LONDON – Since 2008, global trade has grown slightly more slowly than global GDP. The Doha Round of World Trade Organization negotiations ended in failure. Transatlantic and transpacific trade negotiations are progressing slowly, held back by the resistance of special interests. But, though many experts fear that protectionism is undermining globalization, threatening to impede global economic growth, slower growth in global trade may be inevitable, and trade liberalization is decreasingly important.
To be sure, for 65 years, rapid trade growth has played a vital role in economic development, with average advanced-economy industrial tariffs plummeting from more than 30% to below 5%. The creation of Europe’s single market facilitated increased intra-European trade. Japan, South Korea, and Taiwan achieved rapid economic catch-up on the basis of export-led growth. China has followed the same path over the last 30 years. Trade grew about twice as fast as global output from 1990 to 2008.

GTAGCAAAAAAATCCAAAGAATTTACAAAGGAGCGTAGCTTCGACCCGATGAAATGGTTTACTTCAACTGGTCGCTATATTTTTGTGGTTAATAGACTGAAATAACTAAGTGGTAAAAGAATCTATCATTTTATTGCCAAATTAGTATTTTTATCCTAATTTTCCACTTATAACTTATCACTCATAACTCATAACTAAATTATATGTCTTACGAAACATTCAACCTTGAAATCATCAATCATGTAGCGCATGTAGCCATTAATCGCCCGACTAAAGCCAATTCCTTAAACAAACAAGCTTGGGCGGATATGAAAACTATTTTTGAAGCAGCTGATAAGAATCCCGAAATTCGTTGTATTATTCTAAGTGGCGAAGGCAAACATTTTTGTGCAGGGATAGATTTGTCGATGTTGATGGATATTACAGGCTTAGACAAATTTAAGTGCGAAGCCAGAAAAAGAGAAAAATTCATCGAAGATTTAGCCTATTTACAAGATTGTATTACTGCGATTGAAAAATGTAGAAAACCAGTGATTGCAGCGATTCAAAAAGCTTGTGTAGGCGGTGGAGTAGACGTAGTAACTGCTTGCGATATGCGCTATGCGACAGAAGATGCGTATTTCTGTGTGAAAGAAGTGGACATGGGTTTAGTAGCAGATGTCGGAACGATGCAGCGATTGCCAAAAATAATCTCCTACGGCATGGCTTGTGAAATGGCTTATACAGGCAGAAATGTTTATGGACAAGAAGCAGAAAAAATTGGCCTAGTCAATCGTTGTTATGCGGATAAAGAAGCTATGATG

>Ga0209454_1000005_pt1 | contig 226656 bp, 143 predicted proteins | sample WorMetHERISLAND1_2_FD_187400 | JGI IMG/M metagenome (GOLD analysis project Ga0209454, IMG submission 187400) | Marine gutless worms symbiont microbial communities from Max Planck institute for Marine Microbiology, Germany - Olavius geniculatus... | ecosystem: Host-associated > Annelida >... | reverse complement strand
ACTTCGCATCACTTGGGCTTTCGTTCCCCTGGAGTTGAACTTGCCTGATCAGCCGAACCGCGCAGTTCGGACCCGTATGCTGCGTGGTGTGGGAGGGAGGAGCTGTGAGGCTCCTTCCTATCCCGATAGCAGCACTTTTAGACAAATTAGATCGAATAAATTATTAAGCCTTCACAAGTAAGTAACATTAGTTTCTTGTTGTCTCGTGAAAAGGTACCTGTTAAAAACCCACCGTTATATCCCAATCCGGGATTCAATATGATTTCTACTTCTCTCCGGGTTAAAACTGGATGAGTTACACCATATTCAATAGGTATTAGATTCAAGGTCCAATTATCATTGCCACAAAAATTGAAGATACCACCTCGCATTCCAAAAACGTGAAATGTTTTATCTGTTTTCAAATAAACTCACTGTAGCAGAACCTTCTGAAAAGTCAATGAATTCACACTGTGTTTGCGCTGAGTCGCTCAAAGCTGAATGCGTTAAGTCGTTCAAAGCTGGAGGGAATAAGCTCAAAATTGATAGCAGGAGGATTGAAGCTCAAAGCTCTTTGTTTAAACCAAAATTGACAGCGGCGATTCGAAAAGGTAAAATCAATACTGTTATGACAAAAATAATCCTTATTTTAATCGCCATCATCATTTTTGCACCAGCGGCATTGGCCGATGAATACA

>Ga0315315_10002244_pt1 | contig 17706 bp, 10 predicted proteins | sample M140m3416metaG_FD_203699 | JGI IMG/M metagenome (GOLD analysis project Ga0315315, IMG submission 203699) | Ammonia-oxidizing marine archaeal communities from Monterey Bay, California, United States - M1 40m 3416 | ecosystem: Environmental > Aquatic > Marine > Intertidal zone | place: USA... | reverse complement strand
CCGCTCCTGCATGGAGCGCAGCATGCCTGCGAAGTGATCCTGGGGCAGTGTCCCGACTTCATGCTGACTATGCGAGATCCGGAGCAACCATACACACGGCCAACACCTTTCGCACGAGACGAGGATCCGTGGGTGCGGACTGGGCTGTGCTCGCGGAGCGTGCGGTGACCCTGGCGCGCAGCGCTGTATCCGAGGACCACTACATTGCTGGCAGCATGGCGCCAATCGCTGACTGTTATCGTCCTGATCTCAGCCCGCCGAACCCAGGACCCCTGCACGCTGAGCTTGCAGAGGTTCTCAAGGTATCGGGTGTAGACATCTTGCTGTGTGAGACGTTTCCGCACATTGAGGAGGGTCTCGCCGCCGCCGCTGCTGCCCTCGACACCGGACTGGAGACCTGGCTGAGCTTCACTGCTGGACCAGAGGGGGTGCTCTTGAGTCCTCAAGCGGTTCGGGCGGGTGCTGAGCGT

But there is no reason why trade should grow faster than GDP forever. Indeed, even if there were no trade barriers at all, trade might grow significantly more slowly than GDP in some periods. Several factors make it possible that we are entering such a period.
For starters, there is the changing pattern of consumption in the advanced economies. Richer people spend an increasing share of their income on services that are either impossible to trade (for example, restaurant meals) or difficult to trade (such as health services). Non-tradable sectors tend to account for a growing share of employment and economic activity.